K ration, 1945

A Combat Ration

The original "K" Ration was developed for paratroopers inasmuch as the "C" Ration, because of its cans and weight, was not considered appropriate. The "K" Ration was therefore created to provide a good nutritional ration light in weight, and yet suitably packaged to withstand the rigors of combat. Its worth has been proven to such extent that quite often its procurement and use by the Ground Forces exceeds that of the "C" Ration.
The ration is packaged in three wax dipped units distinctively marked both as to lettering and color. The markings designate the packages as Breakfast, Dinner and Supper units. Each meal includes approximately 4 ounces of either meat, meat and egg product, or cheese spread, together with biscuits, confections, gum, and beverages with sugar. A wooden spoon, cigarettes, toilet tissue and salt tablets are also included.
Twelve rations come snugly packed in one case in order to facilitate supply where rough terrain is encountered and transportation is limited, and to provide for more successful drop from the air.

The above text is taken from the Quartermaster Corps Manual QMC 17-3 "U.S. Army support, survival, assault, combat rations and supplements" published in 1945. This illustrates the final development of the K ration.

When the German Army introduced its "Blitzkrieg" tactics, the U.S. Army found it self totally unprepared. The planning and organization for static warfare, like that in the Great War, became obsolete overnight.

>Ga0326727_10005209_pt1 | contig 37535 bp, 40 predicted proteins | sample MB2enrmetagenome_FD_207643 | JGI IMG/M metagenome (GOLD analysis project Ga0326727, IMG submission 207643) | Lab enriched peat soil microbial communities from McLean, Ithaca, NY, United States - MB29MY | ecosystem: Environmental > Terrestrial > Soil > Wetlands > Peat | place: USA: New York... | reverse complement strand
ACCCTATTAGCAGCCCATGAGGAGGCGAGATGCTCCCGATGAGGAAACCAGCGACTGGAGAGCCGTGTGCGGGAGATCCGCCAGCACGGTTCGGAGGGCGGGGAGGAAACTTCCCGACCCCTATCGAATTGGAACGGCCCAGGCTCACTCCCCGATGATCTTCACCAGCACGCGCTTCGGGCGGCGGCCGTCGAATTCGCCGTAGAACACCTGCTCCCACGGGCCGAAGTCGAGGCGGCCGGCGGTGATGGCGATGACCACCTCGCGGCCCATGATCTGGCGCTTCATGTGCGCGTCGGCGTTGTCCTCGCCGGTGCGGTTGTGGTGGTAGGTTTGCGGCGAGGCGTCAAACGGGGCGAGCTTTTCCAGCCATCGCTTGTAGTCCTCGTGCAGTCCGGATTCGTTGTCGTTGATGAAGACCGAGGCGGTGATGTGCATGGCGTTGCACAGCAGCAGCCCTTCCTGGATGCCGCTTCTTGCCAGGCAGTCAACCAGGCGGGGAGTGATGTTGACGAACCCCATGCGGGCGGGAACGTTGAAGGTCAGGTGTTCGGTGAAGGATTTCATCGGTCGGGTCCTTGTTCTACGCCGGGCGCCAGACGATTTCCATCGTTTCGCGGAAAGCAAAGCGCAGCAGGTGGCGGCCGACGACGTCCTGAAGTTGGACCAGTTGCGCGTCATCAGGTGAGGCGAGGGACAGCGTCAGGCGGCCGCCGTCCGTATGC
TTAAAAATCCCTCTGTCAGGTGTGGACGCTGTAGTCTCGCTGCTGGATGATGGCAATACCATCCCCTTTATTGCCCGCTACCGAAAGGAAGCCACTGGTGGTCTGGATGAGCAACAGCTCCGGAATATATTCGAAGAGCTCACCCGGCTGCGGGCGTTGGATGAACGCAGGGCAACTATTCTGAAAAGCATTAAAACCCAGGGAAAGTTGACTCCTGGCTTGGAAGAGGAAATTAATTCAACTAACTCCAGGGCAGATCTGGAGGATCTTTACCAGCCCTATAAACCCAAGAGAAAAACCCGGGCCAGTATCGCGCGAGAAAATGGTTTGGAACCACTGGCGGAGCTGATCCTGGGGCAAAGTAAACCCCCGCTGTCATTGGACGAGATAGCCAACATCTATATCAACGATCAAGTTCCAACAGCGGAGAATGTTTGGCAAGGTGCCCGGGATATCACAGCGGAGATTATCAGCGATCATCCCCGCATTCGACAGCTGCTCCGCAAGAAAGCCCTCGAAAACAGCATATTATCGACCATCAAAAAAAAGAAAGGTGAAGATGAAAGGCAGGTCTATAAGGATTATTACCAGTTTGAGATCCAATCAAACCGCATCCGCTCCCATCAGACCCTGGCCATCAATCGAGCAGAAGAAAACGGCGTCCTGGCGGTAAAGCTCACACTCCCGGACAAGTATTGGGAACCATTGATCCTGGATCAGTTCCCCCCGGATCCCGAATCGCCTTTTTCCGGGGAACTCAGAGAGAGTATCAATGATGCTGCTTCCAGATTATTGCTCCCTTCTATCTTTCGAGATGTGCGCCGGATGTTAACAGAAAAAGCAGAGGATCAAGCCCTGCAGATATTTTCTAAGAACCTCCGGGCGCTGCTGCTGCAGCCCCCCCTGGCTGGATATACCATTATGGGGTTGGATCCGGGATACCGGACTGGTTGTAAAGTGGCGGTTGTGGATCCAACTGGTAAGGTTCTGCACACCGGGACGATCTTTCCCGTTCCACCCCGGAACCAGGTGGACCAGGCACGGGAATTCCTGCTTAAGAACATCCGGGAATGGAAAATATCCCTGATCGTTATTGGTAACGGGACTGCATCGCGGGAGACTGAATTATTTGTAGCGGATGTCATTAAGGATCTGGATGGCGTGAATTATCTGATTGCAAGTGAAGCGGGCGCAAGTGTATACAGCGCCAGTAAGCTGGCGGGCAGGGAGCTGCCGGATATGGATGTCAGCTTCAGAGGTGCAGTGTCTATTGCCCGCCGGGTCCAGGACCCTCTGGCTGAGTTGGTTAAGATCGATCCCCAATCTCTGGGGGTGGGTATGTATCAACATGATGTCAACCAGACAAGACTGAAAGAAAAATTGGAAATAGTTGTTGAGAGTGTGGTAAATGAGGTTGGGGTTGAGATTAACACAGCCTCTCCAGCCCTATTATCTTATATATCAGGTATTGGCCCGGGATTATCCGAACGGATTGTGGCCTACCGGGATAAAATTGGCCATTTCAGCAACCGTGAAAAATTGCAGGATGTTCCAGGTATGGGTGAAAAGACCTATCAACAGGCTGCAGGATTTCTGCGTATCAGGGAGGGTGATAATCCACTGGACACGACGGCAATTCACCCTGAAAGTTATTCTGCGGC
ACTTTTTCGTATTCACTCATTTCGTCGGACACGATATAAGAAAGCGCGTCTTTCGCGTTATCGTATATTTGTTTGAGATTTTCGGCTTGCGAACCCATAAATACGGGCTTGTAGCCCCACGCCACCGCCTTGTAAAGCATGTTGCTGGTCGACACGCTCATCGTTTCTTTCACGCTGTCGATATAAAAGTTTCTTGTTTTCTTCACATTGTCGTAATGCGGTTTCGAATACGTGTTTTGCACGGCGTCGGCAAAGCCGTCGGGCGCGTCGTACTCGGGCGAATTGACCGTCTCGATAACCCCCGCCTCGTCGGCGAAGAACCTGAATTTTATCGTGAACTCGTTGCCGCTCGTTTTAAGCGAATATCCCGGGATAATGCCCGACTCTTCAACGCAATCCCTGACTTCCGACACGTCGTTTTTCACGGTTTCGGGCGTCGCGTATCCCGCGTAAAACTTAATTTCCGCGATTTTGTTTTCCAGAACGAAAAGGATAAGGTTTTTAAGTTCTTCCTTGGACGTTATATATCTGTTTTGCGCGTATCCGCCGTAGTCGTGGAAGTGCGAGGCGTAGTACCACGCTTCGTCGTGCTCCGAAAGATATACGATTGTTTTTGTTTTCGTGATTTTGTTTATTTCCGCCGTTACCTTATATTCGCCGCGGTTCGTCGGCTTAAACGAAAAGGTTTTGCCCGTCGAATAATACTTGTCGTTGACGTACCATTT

With the introduction of mobile troops like the new Armored Corps with its fast reconnaissance vehicles and tanks, and vertical deployment of parachute troops, a lighter combat ration than the then standard "C" ration was needed.

Early experiments in 1941 concentrated on a pemmican biscuit supplemented with a soluble beverage powder and a chocolate bar. Although light in weight, it was unpalatable. A ration based on a pemmican biscuit as the main food used in successive meals was useless and the whole idea was "tossed out of the window".

"A ration not eaten by the men is worse than no ration at all."

By the summer of 1941 an experimental ration of three separate meals based on a canned meat and biscuits, supplemented with different beverages and confections was developed.

K ration, 1941

The K Ration in its experimental stage. Note that all meals have a meat product that is packed in a rectangular cut-down Spam can.

During its experimental stage this ration was often referred to as a "parachute ration". This, however, would indicate that this ration was only for parachute troops and not for other units. (Sometimes the term "parachute ration" was used to indicated that this ration was to be air dropped with a parachute.)